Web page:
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Meet the unusual suspects lobbying for immigration reform

Kentucky Derby winner Orb gets a bath following a workout in preparation for the 138th Preakness Stakes at Pimlico Race Course on May 16, 2013 in Baltimore, Maryland. The American Horse Council is lobbying Congress on immigration reform.

While the Senate debates comprehensive immigration reform, hordes of lobbyists are vying for attention. The Sunlight Foundation estimates as many as 3,000 lobbyists have worked on immigration issues in the past few years. There are the usual suspects -- restaurant owners, farmers, and construction groups -- and then there are the not-so-usual suspects. 

You may not expect to find lobbyists focused on immigration issues in Baltimore this weekend at the Pimlico Race Course, home to the Preakness Stakes. But the American Horse Council is lobbying Congress on immigration reform.

“Well, immigration has been an interest for a long, long time,” Jay Hickey says. He’s the group’s president.

The American Horse Council represents horse owners’ interests in Washington. The horse industry is worth $102 billion, and low-skilled workers from overseas are an important part of that.

“We use H-2A agricultural workers on a temporary basis on our breeding farms and our training facilities,” Hickey says.

Those visas are limited, and his group wants more of them. According to Hickey, these workers do jobs that are specialized and physical. Try as horse owners may -- and they do try, Hickey notes -- there aren’t many Americans who are willing do those jobs.

“You just can’t find them,” he says. “And if you can find them, they don’t want to do it, or they’re not qualified to do it.”

You’ll also find lobbyists focused on immigration issues in concert halls.

“Just like music is everywhere in our lives, it also shows up in all kinds of places in national policy,” says Heather Noonan, the League of American Orchestras’ vice president for advocacy.

Noonan says her group cares the most about what are called O&P visas, for soloists, “the non-immigrant, temporary work visas required to bring those artists into the United States to perform.”

It is her job, she says, to make sure visas for those performers are available.

“When the curtain goes up at 7:00 on Friday, the artist needs to be there, and the audience is expecting that they’ll be there.”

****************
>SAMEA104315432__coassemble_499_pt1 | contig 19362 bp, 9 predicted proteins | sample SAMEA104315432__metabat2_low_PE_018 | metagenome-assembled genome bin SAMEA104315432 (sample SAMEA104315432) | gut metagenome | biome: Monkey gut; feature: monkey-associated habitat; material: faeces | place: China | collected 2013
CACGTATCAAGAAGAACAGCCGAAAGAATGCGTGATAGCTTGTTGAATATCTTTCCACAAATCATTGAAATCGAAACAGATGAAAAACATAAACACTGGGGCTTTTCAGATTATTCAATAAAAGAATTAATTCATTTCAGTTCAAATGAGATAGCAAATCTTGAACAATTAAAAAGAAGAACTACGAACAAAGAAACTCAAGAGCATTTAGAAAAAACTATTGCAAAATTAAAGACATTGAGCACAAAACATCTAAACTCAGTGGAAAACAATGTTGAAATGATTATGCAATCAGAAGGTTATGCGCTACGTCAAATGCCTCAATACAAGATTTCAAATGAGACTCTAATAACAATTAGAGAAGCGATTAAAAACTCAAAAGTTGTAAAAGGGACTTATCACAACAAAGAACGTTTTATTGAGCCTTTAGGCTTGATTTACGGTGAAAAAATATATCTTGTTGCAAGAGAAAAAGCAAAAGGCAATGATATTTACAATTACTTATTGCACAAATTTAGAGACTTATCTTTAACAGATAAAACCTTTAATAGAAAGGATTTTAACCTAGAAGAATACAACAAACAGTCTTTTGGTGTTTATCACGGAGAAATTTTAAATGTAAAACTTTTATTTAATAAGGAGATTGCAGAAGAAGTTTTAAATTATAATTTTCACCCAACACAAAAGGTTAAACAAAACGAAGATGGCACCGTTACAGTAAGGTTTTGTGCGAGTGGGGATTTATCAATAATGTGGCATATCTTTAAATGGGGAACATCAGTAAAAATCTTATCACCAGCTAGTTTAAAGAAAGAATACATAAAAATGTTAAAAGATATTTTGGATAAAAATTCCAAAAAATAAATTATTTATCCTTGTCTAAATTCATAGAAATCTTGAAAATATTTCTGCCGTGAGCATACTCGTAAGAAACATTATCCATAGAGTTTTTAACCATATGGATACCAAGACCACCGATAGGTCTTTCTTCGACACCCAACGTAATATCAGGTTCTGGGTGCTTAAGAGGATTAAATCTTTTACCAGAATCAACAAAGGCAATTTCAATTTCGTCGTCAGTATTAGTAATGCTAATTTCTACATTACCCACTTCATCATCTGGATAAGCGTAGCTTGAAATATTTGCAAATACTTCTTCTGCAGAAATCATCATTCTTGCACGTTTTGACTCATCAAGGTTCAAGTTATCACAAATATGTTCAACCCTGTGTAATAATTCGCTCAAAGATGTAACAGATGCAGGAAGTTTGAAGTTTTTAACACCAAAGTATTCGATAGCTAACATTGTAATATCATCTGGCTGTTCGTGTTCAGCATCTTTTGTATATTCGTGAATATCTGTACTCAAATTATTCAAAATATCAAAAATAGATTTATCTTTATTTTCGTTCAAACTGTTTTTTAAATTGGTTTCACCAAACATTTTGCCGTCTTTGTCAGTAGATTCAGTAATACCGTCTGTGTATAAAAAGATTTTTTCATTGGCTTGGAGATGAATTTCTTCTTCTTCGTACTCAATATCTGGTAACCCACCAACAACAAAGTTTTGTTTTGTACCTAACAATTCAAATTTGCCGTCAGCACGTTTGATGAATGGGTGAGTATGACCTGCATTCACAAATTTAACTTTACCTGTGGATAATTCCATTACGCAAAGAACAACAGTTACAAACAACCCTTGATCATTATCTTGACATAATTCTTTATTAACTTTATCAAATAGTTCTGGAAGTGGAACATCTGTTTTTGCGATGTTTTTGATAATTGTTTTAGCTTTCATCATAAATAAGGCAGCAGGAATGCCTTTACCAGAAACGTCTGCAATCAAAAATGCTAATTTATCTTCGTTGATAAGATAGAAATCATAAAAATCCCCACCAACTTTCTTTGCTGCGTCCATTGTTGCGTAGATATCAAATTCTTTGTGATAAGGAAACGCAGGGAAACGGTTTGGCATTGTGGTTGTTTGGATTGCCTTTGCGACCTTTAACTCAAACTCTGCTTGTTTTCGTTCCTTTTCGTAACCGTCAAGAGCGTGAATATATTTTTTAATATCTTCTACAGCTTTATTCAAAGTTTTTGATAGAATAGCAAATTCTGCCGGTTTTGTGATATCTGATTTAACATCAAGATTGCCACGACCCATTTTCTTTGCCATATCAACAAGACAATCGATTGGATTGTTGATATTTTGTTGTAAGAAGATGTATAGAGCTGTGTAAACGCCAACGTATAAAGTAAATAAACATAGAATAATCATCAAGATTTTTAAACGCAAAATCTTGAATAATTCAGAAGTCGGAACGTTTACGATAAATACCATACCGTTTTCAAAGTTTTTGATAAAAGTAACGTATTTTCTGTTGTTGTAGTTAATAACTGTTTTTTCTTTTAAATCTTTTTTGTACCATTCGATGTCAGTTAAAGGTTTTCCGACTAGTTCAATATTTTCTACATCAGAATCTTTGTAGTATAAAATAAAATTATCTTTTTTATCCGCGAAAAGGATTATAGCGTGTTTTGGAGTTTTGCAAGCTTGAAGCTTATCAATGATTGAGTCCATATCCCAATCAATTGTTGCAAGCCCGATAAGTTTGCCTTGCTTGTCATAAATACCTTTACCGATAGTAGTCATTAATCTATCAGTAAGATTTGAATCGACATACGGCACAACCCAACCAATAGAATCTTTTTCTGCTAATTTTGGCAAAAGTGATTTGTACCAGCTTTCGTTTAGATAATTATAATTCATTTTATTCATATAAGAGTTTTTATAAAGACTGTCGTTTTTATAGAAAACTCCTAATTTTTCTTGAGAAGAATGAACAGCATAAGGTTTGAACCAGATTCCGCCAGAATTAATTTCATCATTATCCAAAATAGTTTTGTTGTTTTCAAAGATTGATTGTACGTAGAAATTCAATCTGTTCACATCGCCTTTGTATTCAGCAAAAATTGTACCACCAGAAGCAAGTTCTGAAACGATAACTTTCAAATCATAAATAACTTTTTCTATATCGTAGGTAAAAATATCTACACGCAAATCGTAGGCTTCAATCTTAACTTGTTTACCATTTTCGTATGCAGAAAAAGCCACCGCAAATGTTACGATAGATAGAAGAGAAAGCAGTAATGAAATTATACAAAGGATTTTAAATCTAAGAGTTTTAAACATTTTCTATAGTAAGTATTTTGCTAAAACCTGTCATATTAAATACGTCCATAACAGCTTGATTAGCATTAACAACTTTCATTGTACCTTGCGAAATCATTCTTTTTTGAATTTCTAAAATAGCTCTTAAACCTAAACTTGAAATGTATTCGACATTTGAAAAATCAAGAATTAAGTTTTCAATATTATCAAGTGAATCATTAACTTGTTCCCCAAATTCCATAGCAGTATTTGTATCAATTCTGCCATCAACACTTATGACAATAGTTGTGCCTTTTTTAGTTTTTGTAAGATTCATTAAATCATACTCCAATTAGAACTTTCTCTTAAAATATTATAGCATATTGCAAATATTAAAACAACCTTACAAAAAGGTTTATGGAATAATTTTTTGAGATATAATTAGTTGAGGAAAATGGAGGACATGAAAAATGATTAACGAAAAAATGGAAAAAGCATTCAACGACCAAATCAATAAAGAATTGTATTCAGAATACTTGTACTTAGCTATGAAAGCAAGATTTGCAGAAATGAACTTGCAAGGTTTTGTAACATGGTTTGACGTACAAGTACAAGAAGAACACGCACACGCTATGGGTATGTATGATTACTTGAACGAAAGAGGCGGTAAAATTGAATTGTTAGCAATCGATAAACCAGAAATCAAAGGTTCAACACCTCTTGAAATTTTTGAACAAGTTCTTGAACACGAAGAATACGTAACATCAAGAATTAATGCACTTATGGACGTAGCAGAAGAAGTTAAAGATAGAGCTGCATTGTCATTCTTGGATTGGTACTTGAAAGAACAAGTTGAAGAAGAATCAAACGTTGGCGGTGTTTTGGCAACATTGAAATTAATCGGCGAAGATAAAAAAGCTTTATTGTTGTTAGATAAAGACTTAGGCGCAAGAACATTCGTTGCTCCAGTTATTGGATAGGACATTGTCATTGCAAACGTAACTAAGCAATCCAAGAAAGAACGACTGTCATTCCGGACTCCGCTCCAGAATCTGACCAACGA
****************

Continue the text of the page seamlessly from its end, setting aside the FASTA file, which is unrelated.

The League of American Orchestras is lobbying to make that visa process as efficient, affordable, and accessible as possible.

About the author

David Gura is a reporter for Marketplace, based in the Washington, D.C. bureau.
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I find it hard to accept that they cannot find americans to do the jobs at a horse track. If american standards of living were applied to the rest of the world then they would have a problem. I feel that it is the reality of what they want to pay said individuals. Immigrants seem to choose these dead end jobs at minimum wage and an american knows the reality of the cost of living in the united states. Not to mention american would choose more 'comfortable' jobs. If this job was really labor intensive then pay what it is worth and do not expect the american to stick around because it is a dead end job. Most people expect a job to cover the expenses of life and the growth a person wants to do. Immigrants are limited until they learn the language so they can learn what is said behind their back, which leads them to be more abused like slave labor. I probably find these same arguments all around the world and not just in america. I wish people would realize these arguments than the stupidity that seems to be driven by costs to amount of labor debates.

The debates about the musician or art based immigrants or limited stay for their events have left me wondering how much longer the classical arts can survive in the economic climates around the world. I personally know a member of a local symphony who is now getting an engineering degree because he cannot maintain a life in Classical Arts.

The general argument for needing immigrants because they cannot find qualified workers seems to be one that I barely stomach. I have been programming computers for a long time in my spare time to keep myself occupied. Also I keep up on the current trends in certain languages of my programming skills. What makes an imported technology worker so special that Zukkerburg thinks he cannot find an american to do the same task? I realize that Computer Science, computer engineering, Electrical engineering or other technological are not being taken up at the collegiate level by many students. I have seen the fallout of this personally when I went back to school to finish out my computer science and computer engineering degrees. The classes are not on the schedules because of poor enrollment.

This is my two bits of comments.

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